The 5 Key Architectural Design Phases

The 5 Key Architectural Design Phases

Most architects make use of a typical design process when coming up with any building project. Thus, familiarizing yourself with the basics before choosing any architect will make the process much easier.

Below are 5 design phases that any professional residential and commercial architect will utilize.

Schematic Design

This is the first phase. An architect talks with his client to brainstorm and identify his needs and goals. On this phase, an architect starts with rough study drawings for illustrating the designs concepts. In most cases, this entails special relationships and basic scales that the owner might want.

An architect also does an initial research on judicial regulations sand estimates cost depending on the size and complicity of the project at hand.

Schematic design is more about rough drawings on a site plan, floor plans, and elevations. Your architect will come up with computer renderings or illustrative sketches.

Design Development

On the design development phase, results from the schematic design phase are taken to another level. This is the phase where design is finalized and specifications of all items made. Materials are accounted for, door locations identified, suitable window locations pinpointed, and other structural details worked on. This phase brings along a more detailed suite plan, floor plans, as well as elevations and sections. This is done in the form of drawings that have full dimensions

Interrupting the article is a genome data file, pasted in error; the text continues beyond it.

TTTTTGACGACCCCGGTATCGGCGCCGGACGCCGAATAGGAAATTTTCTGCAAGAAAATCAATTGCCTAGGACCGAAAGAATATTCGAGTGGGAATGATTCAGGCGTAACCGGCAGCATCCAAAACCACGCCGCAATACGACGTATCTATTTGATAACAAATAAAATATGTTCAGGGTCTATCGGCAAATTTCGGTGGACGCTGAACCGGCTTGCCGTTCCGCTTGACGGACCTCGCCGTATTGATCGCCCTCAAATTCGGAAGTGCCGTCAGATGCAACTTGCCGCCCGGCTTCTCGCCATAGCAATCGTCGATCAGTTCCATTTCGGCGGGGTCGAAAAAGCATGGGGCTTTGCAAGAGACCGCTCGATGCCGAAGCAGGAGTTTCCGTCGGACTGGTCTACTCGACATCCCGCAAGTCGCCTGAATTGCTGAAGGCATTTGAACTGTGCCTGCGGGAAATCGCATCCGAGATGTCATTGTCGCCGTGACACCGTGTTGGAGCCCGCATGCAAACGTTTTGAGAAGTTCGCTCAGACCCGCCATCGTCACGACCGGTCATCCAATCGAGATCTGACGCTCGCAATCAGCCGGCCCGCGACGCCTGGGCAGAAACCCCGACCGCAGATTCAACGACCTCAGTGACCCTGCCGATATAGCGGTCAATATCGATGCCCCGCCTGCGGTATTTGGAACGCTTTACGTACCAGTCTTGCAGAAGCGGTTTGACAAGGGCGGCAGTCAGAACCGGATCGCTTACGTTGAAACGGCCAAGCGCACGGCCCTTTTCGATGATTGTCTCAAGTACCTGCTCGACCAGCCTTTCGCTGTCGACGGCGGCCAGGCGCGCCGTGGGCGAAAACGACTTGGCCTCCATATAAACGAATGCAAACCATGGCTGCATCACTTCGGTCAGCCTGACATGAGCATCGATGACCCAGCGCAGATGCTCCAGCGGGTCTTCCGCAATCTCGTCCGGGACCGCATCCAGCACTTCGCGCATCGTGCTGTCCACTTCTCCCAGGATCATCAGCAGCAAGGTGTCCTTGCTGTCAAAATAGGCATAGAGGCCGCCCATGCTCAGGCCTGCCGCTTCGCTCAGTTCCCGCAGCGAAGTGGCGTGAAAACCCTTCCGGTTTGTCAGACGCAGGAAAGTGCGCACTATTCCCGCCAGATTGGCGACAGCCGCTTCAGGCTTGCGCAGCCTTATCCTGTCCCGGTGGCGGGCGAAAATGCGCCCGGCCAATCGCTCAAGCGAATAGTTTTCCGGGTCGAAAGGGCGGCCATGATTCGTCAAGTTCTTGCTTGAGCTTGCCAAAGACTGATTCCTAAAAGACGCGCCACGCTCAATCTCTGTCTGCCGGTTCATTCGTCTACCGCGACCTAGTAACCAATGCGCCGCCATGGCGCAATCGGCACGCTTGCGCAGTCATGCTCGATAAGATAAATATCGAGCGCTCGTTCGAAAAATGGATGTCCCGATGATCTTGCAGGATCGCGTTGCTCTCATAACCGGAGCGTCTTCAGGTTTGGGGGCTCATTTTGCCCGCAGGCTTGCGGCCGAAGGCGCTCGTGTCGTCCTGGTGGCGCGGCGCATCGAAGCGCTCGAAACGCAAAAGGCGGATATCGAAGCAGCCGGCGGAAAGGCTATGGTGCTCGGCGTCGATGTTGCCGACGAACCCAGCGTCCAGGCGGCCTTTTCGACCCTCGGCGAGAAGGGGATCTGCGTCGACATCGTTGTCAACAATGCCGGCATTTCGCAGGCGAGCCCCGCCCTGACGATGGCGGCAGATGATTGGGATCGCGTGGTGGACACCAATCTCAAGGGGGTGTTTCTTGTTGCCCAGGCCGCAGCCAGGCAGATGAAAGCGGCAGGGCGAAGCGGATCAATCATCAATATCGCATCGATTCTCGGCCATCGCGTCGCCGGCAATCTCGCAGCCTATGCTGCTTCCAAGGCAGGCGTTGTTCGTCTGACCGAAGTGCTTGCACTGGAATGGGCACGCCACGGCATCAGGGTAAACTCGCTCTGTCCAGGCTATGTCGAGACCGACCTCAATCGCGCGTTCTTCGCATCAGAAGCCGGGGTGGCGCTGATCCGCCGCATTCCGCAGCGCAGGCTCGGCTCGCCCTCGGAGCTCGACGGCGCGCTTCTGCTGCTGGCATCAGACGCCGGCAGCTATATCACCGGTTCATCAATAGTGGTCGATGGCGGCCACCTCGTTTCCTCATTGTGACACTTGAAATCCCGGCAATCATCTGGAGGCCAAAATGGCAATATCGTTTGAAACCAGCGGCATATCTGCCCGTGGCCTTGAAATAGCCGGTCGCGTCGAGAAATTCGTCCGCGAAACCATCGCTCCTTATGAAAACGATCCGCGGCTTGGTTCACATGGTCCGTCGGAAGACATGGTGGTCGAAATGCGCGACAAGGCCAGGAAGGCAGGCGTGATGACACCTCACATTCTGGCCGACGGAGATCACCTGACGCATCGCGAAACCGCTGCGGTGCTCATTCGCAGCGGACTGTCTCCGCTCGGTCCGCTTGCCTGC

Construction Documentation

This commences once the client and architect agree on the drawings at the design development phase. On this phase, drawings with more details to be used in the project’s construction are produced. The drawings are specifications for materials and construction details.

Construction documents are required when getting a building permit from the local regulating authority. When completed, the architect sends the construction details to contractors for bidding and pricing. To prevent the chances of issuing either party with extra or unimportant details, two sets of documents are produced and sent to each party. However, the design and specifications do not change.

Construction documents are a complete set of an architect’s drawings. They include a site plan, sections, floor plan, and construction details among others. They are also combined with structural drawings like mechanical, electrical, and plumbing designs.

Other Phases

In big projects, there could be room for extra phases such as negotiation phase and construction phase service. They are not common to small residential projects but are critical in industrial, commercial, and larger residential projects.


Once the design stage is completed and construction details handed over to a contractor, construction commences. This is done using every detail indicated in the design stage. The developer can hire a construction administrator to ensure that all this is observed.

As much as choosing an architect and working with one might seem like a daunting task, understanding the above steps will make it easier. You will probably relate better with your architect to produce results. Keep it in mind that the end result will be as good as the architect in charge. You thus should not compromise on the competence of the residential or commercial architect you choose.

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